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Greece Auction to Settle $3.2 Billion of Credit-Default Swaps

Greece Auction to Settle $3.2 Billion of Credit-Default Swaps
Pedestrians inside a shopping arcade in Athens, on March 14, 2012. Photographer: Petros Giannakouris/AP Photos

March 19 (Bloomberg) -- Credit-default swaps dealers will hold an auction today to settle as much as $3.2 billion of Greek bond insurance triggered by the nation’s debt restructuring.

The auction will be held under the rules of the International Swaps & Derivatives Association and will determine the amount that sellers of protection must pay by setting a recovery price for Greek bonds. An initial rate will be set at 11 a.m. London time with a final value determined at 3:30 p.m.

Greek credit-default swaps are being settled after investors were forced to exchange their bonds at a loss in the biggest ever debt restructuring. The auction ends more than two years of speculation over whether the derivatives are viable for insuring sovereign debt after European policy makers sought to prevent payouts on concern they’d worsen the region’s crisis.

“Triggering CDS might have more positive than negative implications for European government bond markets,” said Ioannis Sokos, a fixed-income strategist at BNP Paribas SA in London. “It’s a clear demonstration that there is a functioning hedging tool out there for holders of other peripheral bonds.”

Sellers of protection will pay buyers face value in exchange for the underlying securities or the cash equivalent. The results of the auction will be posted on, a website run by Creditex, a New York-based derivatives broker, and financial information provider Markit Group Ltd.

Portugal Risk

Investor concern that Portugal will follow Greece in seeking to reduce its debt burden by imposing losses on private bondholders has driven up the cost of insuring $10 million of that nation’s debt for five years to $3.65 million in advance and $100,000 annually. The price of credit-default swaps signals a 66 percent chance of default, according to CMA.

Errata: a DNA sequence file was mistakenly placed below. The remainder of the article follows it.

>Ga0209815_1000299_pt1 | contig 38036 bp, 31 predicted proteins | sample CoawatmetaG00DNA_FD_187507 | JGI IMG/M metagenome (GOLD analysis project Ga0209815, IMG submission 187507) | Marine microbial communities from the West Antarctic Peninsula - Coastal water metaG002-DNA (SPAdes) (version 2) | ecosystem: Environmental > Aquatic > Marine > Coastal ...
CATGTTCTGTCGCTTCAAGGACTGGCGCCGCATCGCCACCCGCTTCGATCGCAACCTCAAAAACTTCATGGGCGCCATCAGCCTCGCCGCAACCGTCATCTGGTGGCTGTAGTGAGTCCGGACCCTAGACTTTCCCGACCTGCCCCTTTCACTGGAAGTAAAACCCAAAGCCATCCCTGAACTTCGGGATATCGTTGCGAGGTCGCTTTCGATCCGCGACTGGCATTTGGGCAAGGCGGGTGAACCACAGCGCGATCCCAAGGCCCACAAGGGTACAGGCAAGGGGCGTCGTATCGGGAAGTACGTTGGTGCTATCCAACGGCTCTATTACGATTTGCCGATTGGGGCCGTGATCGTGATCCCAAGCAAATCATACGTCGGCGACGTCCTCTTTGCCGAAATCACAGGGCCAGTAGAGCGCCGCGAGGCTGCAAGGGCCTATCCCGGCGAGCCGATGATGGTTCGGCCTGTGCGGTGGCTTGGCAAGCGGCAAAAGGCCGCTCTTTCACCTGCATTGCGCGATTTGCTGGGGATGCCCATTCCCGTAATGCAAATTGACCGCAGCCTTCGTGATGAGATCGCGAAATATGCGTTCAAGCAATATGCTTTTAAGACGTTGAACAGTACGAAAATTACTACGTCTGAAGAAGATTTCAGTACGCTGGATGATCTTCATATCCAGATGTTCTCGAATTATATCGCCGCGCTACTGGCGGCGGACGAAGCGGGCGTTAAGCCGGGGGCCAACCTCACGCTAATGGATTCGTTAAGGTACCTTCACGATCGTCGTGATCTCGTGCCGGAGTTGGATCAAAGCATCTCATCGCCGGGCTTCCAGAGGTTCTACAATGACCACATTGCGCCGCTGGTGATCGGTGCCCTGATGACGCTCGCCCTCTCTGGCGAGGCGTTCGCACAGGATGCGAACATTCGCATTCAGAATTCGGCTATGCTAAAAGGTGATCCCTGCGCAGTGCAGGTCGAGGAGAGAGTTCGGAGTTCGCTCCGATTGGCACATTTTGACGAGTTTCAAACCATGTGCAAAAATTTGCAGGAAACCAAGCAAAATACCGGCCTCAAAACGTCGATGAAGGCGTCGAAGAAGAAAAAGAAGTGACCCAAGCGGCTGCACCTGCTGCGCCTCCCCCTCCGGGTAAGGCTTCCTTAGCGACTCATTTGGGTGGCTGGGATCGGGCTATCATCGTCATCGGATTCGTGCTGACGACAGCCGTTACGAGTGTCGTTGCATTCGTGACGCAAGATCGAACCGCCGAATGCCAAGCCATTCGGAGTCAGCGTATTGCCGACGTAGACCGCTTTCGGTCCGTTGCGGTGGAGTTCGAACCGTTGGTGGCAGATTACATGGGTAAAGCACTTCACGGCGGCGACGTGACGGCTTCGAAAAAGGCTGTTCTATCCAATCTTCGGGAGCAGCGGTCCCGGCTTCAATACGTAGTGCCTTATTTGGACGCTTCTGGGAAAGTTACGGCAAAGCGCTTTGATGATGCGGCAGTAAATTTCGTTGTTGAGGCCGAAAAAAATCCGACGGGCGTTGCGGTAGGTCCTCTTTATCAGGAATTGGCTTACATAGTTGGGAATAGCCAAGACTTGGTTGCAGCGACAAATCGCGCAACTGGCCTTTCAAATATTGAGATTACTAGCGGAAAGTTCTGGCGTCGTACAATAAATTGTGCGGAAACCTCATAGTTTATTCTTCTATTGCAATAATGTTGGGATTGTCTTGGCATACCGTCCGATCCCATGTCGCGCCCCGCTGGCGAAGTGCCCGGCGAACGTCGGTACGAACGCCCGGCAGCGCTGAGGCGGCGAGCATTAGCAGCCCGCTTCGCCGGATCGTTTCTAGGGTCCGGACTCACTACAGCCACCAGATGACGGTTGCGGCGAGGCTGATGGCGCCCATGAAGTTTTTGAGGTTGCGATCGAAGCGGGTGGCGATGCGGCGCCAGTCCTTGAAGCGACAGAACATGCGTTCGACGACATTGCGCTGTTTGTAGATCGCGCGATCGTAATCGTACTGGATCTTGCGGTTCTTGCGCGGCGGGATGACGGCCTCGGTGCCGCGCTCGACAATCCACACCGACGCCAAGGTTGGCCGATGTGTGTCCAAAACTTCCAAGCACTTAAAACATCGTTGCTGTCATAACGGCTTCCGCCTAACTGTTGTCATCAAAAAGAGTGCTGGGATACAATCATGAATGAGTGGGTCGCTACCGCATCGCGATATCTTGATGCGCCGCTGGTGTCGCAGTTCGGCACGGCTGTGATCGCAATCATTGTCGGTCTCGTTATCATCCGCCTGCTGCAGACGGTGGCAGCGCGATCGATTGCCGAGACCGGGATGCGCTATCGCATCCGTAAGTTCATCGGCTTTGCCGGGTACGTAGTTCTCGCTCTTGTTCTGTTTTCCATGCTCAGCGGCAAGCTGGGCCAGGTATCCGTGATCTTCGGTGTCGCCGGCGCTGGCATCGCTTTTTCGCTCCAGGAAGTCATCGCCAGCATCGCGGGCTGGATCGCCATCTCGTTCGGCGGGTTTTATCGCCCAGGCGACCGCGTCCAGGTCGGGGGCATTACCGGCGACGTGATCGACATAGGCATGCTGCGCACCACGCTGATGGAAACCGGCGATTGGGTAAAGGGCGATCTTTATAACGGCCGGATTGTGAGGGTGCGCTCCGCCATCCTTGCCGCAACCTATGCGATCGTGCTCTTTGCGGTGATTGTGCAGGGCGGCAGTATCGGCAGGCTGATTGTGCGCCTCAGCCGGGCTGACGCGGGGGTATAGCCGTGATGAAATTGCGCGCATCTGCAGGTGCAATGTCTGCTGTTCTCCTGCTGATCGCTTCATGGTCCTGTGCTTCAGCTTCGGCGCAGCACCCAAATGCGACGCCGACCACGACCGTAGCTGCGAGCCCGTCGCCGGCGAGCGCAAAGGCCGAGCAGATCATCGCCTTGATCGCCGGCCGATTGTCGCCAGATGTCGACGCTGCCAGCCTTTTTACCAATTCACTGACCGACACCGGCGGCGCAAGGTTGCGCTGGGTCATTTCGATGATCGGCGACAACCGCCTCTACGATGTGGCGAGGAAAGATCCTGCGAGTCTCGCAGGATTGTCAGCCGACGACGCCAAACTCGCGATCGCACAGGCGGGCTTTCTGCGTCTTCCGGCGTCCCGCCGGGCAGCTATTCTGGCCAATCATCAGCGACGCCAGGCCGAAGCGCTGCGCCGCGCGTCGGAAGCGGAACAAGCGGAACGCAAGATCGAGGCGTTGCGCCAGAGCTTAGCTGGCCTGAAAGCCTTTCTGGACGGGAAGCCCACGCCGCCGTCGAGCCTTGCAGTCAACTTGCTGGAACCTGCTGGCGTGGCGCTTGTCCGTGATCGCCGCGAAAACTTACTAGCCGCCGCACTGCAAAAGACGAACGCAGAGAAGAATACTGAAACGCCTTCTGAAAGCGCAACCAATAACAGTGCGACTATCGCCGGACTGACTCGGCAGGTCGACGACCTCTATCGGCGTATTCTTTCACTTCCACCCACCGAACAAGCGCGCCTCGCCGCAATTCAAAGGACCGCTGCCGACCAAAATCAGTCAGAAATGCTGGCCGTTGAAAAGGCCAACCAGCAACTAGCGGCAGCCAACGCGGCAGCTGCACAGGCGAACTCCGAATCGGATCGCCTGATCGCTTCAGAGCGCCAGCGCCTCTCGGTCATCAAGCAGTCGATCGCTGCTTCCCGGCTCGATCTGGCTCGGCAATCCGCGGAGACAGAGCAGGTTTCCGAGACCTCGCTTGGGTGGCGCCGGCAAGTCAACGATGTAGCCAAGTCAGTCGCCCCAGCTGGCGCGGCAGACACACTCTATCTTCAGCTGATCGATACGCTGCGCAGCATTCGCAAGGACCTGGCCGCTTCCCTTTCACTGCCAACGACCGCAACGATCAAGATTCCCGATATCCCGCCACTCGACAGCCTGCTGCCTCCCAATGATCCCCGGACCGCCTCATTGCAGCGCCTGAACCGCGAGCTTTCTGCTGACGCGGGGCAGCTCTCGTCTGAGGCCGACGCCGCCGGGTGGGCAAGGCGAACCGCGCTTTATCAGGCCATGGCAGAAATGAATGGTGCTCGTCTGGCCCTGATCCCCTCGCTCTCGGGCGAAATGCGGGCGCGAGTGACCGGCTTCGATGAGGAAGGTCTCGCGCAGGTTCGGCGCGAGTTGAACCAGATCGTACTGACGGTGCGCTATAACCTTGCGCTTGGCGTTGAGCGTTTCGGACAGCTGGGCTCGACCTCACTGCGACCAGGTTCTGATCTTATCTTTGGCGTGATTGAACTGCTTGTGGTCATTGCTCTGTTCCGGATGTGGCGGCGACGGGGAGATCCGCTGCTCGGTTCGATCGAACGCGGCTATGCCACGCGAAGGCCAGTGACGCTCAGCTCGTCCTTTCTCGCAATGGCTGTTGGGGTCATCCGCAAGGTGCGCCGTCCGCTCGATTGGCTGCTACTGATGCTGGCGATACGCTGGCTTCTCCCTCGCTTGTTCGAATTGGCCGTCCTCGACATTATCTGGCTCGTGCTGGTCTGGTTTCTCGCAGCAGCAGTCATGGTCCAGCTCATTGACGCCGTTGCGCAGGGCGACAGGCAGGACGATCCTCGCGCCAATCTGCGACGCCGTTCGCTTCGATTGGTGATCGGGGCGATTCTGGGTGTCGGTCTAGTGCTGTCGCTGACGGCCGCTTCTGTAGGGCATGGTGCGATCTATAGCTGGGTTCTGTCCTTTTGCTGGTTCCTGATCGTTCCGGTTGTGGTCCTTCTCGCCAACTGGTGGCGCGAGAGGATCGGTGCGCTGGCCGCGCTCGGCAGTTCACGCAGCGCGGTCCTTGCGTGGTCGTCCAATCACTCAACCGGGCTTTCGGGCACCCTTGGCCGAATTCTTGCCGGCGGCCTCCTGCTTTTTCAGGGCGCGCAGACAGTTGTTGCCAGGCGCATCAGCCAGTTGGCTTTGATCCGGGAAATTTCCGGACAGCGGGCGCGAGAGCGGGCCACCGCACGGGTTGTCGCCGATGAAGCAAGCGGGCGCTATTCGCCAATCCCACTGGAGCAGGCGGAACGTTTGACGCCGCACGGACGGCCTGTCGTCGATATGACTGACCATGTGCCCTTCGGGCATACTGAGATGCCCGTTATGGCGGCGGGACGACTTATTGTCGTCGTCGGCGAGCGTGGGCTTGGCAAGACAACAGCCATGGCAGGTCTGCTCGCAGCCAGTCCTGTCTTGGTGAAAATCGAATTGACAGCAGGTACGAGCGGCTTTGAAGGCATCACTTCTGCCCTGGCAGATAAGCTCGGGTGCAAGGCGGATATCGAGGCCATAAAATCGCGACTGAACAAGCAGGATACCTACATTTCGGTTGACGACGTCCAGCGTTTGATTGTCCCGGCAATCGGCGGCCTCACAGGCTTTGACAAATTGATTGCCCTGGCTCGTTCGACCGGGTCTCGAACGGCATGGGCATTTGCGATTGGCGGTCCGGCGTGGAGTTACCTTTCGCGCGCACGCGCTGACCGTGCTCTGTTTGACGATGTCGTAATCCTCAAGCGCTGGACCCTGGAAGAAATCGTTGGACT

Former European Central Bank President Jean-Claude Trichet led opposition to triggering Greek swaps on concern traders would be encouraged to bet against failing nations and profit from the region’s sovereign debt crisis.

In Greece’s restructuring, investors were forced to write off more than 100 billion euros ($132 billion) of debt in return for new bonds worth 31.5 percent of their original investment. investment. Contracts wouldn’t have been triggered if the debt exchange had been voluntary, according to ISDA’s rules.

“If Greece and EU authorities had invalidated the reason for existence of CDS contracts, this could create selling pressures on other peripheral bond markets,” BNP’s Sokos said.

Traders will set a recovery rate for the bonds of about 20 cents on the euro, causing a swaps payout of 80 cents, based on the price of the new 30-year Greek securities. Investors are using the longest-dated notes to calculate the settlement, according to Alessandro Giansanti, a senior rates strategist at ING Groep NV.

“It’s positive for the CDS market because the meaning of the instrument is to protect against default,” said Amsterdam-based Giansanti. “It’s important to give investors a way to hedge exposure.”

To contact the reporter on this story: Abigail Moses in London at

To contact the editor responsible for this story: Paul Armstrong at

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